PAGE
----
The teen-age daughter of a prominent Northern Virginia bank president was kidnapped early Tuesday and held, bound and blindfolded, for more than 12 hours before payment of a $50,000 ransom freed her.

Carol Lynn Drewer, 19, daughter of First American Bank president Milton Lee Drewer Jr., was abducted between 8 a.m. and 9 a.m. in a parking lot near the Tysons Corner headquarters of First American where she is employed, the FBI said yesterday.

Drewer was set free about 10:30 p.m. near Shirley Highway and Seminary Road in Alexandria. Her release came after several ransom demands were made by telephone to the bank and to the Drewer's home in the exclusive Chain Bridge Forest section of North Arlington, according to family, friends and police.

"As far as we know, the ransom payment was paid by the father, said Larry York, special agent in charge of the FBI's Alexandria field office. l

Sources said the payoff was made in the vicinity of the bank where the abduction took place.

Authorities also revealed few details about a possible suspect or suspects in the case. "We are not limiting the investigation to just one [suspect], it is possible that more than one individual was involved," York said.

Drewer was reported missing by bank officials after she failed to turn up for work. Her car was found later by police in the bank parking lot.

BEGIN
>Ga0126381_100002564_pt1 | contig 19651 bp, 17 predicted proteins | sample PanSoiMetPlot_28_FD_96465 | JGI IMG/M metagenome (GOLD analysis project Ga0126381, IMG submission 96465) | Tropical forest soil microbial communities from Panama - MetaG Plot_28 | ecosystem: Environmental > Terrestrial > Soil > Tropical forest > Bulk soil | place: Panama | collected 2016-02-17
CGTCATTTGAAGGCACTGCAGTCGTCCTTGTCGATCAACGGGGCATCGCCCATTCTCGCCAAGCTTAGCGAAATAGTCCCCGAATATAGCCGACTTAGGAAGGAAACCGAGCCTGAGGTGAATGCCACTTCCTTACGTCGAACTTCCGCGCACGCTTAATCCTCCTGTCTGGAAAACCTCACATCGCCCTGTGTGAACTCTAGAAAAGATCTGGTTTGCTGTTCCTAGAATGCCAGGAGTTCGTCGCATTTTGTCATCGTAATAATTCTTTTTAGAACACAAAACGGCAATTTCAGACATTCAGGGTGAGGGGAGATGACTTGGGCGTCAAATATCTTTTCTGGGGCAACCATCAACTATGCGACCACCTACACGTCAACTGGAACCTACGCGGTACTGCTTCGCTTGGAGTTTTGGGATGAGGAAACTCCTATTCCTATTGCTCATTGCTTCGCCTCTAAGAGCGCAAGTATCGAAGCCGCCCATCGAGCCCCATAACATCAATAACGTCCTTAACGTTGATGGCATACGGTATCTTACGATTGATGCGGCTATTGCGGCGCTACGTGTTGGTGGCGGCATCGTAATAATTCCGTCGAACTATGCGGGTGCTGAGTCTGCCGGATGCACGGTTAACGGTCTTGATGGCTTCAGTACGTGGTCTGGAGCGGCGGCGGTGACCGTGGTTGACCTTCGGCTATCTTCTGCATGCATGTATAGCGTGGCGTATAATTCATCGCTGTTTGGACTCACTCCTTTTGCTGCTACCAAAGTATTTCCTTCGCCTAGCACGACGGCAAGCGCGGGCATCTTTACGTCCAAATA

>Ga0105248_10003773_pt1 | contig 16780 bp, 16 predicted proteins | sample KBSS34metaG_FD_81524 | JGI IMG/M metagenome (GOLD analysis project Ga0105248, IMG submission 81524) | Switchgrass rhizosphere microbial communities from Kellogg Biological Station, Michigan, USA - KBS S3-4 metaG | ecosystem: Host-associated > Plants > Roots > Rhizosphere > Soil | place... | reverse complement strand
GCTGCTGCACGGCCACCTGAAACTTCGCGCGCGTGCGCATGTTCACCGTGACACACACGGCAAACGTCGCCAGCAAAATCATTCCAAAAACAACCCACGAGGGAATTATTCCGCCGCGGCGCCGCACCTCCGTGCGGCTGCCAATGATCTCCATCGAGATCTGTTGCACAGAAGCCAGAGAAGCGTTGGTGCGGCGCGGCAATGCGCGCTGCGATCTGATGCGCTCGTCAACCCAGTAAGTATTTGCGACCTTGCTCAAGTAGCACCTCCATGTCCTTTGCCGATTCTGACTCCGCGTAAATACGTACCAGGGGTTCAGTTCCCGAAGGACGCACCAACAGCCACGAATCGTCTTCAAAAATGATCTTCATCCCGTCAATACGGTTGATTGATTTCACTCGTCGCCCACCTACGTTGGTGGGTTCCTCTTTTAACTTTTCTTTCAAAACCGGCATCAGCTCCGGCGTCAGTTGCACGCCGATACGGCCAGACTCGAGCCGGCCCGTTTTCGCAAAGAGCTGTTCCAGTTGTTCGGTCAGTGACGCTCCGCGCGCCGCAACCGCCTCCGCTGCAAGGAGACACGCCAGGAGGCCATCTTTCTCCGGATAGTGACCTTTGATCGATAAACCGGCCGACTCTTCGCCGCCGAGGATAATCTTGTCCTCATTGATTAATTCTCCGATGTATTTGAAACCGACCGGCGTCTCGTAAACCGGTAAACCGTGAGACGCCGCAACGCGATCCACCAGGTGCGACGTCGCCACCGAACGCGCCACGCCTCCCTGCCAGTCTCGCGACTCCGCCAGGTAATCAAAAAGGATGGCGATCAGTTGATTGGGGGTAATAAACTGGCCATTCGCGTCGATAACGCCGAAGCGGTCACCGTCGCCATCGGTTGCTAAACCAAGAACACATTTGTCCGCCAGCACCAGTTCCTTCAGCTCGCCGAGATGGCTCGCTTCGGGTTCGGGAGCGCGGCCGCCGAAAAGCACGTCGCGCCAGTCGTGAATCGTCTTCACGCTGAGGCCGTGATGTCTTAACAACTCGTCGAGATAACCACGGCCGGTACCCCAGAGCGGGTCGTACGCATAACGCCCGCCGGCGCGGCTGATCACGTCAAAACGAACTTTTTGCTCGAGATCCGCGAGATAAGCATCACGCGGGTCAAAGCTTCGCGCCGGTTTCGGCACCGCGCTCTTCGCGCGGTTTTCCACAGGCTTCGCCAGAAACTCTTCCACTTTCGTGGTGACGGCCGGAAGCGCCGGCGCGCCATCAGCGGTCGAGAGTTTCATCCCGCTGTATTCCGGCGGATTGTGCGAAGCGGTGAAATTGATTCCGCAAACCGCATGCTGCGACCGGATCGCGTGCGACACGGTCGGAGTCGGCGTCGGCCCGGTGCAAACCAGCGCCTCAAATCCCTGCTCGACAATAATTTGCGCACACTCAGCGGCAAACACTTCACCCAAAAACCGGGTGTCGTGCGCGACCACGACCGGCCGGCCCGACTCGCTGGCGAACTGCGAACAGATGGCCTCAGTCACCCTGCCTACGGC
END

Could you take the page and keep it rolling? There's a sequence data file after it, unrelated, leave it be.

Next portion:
Arlington and Fairfax police and the FBI refused to say whether they had determined where Drewer had been held throughout the day. Investigative sources said a majority of the telephone calls were made "by a muffled male voice" who repeatedly cautioned that Drewer would not be harmed if the ransom was paid promptly and without police interference.

It was not immediately known whether the $50,000 demand was the initial figure agreed upon, or if other demands were originally involved.

FBI officials said that several charges, including kidnaping and extortion, could be brought in the case. Under the Hobbes Act, the FBI has jurisdiction over extortion incidents involving financial institutions.

Sources close to the family indicated that Drewer had been bound and blindfolded during her ordeal. Her mother, Susan, contacted by telephone at her Arlington home yesterday, said that her daughter was "fine," but refused to comment on other aspects of the case. Milton Drewer was unavailable for comment.

York denied an unconfirmed report that the FBI has observed the ransom payoff and subsequently lost the car in traffic.

"That's off base . . . In a kidnaping situation, it is up to the family of the victim to decide if they can and want to pay the ransom. It's up to them. If they insist that they don't want the FBI involved, then we honor that request." He said that kidnapers often threaten harm to a victim "if police are called in. And they [police] are concerned with her safety."

Asked if the Drewers had asked authorities to stay away from the payoff rendezvous, York said, "That was the case."

Officials said last night that a task force made up of Arlington, Alexandria and Fairfax police and the FBI will pursue the investigation.

Carol Drewer, the third of four children and the only daughter, lives with her parents in a neighborhood of $350,000 homes. Her father, 56, is a former president of the Virginia Chamber of Commerce, and served as head football coach at the College of William and Mary in Williamsburg in the early 1960s. He became bank president in 1966.